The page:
GRAS supports Hope House with their mission to provide food security with a focus on mental health
Hope House Guelph provides tangible, compassionate assistance, and care to those in the Guelph Community through immediate relief and ongoing support with the goal of a greater level of independence. Hope House operates and advocates based on the core belief that poverty, food insecurity, inequality, health, and community are all interdependent issues that require comprehensive solutions, and by providing individualized services and programs, Hope House challenges the stigma associated with poverty and promotes long-term self-sufficiency. The goal is to equip visitors with the tools they need to empower them to be able to build a better life for themselves.
Since 2018, Hope House has been operating the North Field Food Farm at the Ignatius Jesuit Centre in North Guelph, where a transformative and holistic approach to addressing community needs is carried out.
This 8.6-acre piece of land plays a crucial role in providing fresh produce for Hope House’s food security programs, while also supporting the mental health and wellness needs of those in our community. The farm relies on the help of volunteers and community members who pitch in to plant, weed, and harvest the crops. Every year, the farm yields more than 15,000 lbs of fresh produce that goes towards supplying the Food Market, supporting food-skills programs, and distributing to other food security organizations in the Guelph community.
Produce from the farm also supports The Better Food Co – a social enterprise with a mission to improve the accessibility of healthy food while fostering community connections. By utilizing the farm’s produce, The Better Food Co. prepares meals for sale to the public and for free distribution through the food market. The proceeds are reinvested back into the farm, ensuring its sustained operation and growth.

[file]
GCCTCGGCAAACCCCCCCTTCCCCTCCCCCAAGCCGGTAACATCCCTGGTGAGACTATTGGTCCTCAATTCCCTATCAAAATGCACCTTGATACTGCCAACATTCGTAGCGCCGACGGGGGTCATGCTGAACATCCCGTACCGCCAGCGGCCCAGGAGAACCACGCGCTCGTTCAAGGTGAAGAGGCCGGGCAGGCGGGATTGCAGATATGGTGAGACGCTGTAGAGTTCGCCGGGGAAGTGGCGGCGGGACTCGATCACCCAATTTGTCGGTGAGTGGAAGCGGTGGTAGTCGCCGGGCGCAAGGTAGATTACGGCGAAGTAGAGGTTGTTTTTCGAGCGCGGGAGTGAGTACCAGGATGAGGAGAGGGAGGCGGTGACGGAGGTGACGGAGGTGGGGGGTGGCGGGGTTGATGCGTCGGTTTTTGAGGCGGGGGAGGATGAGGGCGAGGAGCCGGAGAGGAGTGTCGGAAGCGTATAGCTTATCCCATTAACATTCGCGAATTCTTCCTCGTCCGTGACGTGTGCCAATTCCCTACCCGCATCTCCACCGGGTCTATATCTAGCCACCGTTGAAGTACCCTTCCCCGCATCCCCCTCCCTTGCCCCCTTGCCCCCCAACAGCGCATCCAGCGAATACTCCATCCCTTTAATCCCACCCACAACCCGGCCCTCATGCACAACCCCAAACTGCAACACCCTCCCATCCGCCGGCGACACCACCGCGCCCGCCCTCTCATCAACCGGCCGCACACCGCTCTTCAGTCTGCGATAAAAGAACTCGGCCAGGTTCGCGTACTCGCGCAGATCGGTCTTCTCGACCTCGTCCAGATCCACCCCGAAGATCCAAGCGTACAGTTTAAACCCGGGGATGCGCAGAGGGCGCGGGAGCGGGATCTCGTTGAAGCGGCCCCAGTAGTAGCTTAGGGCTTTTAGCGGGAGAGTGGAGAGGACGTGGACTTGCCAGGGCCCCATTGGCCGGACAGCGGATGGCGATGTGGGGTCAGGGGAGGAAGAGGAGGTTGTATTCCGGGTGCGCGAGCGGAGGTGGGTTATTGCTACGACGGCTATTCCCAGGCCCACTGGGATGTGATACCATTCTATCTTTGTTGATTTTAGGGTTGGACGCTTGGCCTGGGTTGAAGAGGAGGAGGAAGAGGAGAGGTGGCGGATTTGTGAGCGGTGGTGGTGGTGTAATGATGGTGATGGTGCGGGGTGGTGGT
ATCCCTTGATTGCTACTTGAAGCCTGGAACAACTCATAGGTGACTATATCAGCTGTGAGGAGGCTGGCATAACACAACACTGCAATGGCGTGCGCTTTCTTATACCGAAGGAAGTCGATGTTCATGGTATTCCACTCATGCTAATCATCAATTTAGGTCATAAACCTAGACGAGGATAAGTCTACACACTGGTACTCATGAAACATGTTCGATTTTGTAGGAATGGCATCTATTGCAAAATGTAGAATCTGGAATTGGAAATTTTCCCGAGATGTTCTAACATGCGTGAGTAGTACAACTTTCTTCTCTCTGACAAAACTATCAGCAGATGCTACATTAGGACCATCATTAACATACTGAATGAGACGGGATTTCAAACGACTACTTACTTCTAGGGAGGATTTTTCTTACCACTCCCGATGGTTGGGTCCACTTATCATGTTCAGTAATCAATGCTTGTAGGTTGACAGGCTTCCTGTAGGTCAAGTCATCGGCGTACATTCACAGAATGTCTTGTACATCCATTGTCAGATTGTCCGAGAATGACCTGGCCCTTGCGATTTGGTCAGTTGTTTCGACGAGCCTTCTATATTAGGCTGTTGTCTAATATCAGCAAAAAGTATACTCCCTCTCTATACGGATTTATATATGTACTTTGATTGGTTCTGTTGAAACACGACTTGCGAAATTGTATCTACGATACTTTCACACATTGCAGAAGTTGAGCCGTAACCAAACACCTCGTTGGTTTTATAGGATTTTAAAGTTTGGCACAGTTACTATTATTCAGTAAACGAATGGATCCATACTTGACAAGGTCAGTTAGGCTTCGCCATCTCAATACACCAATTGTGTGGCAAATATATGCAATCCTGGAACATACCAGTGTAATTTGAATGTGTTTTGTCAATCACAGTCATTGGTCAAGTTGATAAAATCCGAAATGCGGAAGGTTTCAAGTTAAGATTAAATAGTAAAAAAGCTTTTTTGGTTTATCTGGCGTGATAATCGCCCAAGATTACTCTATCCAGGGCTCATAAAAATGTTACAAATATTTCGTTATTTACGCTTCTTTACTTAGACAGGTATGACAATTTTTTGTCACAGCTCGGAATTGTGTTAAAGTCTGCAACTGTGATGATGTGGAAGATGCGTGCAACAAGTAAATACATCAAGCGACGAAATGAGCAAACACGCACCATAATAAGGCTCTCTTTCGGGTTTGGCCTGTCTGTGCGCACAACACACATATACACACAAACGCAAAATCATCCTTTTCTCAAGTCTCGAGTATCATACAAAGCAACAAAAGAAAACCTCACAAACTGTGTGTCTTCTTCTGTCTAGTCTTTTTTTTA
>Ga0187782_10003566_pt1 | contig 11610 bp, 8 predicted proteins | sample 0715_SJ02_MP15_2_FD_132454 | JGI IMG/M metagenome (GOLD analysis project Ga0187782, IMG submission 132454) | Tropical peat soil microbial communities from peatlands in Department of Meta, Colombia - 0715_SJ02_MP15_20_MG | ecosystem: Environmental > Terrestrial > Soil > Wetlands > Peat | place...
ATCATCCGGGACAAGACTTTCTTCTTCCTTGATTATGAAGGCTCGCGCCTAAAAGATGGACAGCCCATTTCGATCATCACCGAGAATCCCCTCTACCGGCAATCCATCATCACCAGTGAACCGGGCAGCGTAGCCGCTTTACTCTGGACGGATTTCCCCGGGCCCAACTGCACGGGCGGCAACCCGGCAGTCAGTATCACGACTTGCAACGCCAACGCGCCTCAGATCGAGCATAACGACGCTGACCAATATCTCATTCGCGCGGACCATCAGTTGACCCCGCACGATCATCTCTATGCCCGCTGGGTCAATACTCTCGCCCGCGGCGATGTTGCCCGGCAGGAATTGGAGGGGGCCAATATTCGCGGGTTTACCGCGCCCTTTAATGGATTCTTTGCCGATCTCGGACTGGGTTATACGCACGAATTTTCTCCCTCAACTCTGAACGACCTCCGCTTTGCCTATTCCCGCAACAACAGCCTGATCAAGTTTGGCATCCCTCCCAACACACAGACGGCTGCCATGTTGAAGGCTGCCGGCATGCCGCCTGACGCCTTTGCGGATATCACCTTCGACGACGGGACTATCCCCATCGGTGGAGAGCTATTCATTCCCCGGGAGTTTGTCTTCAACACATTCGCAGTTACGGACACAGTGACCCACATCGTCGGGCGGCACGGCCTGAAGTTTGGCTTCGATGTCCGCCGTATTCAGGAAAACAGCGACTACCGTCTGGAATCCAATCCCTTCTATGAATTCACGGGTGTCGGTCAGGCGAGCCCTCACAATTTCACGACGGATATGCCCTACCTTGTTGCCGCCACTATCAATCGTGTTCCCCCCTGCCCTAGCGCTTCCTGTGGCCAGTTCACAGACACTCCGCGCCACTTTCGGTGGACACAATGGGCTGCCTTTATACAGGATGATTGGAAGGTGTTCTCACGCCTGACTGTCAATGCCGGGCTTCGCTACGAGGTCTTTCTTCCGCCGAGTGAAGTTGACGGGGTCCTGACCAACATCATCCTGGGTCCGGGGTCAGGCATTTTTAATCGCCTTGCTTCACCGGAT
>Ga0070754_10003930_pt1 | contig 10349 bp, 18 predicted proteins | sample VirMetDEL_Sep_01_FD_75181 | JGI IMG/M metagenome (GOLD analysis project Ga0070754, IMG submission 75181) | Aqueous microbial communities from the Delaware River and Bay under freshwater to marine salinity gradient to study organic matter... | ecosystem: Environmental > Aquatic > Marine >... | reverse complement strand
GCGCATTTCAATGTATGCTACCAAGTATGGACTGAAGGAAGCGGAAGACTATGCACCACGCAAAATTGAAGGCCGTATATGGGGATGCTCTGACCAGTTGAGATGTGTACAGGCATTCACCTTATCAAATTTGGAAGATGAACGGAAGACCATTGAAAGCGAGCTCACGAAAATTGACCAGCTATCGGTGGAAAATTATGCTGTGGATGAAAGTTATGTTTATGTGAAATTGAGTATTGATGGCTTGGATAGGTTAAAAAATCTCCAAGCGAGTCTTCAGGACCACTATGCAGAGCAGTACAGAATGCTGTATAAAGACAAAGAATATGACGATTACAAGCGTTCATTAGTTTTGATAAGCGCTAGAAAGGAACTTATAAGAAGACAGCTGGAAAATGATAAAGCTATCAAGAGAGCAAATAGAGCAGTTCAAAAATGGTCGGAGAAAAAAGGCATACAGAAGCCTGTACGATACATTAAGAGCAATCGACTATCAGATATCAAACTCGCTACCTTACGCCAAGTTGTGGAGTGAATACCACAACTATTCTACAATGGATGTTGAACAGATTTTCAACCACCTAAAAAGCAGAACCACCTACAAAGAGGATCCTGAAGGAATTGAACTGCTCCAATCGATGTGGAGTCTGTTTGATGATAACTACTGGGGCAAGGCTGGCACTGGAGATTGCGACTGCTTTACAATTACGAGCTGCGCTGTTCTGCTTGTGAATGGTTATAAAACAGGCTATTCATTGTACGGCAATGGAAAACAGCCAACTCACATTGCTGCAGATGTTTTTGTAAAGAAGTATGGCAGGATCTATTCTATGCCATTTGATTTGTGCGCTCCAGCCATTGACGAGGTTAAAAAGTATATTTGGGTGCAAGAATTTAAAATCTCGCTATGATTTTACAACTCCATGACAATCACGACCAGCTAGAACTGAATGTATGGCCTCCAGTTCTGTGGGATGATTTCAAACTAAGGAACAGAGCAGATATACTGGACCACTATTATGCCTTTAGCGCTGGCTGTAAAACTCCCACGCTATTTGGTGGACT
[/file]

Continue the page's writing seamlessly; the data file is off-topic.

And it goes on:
The North Field Food Farm also embraces horticultural therapy as part of its offerings. The farm provides a therapeutic space where individuals can engage in farming activities as a form of therapy. People come to the farm to participate in tasks like planting and harvesting, which not only contribute to the production of fresh produce but also offer a sense of well-being through hands-on work and connection with nature.
The integrated approach of combining horticultural therapy with farm operations creates a practical and meaningful cycle. The therapeutic benefits experienced by participants directly support the farm’s productivity, which, in turn, feeds into food security programs. This integrated approach highlights how activities that promote mental well-being can have tangible positive outcomes for community needs.
In this way, Hope House pioneers a model that bridges the gaps between food security, mental well-being, sustainable agriculture, and community engagement, fostering a future where access to wholesome food and therapeutic experiences are truly shared resources.
Connecting agriculture, community, and people’s health is another important piece of the GRAS mandate and mission. GRAS values how all these facets are integrative and need to remain so to be successful in every community. We are committed to supporting projects benefiting agriculture and were so pleased to be able to support Hope House with a cheque for $5,000 for this project.
Pictured: Isaac Scott (GRAS VP, Finance), Jaya James (Hope House), and Cindy Lindsay (GRAS Board Director
Congratulations to Hope House for taking care in connecting people with the therapy of being in nature to improve their lives.
Written by: Louise Frost (Marketing Coordinator, GRAS) and Hope House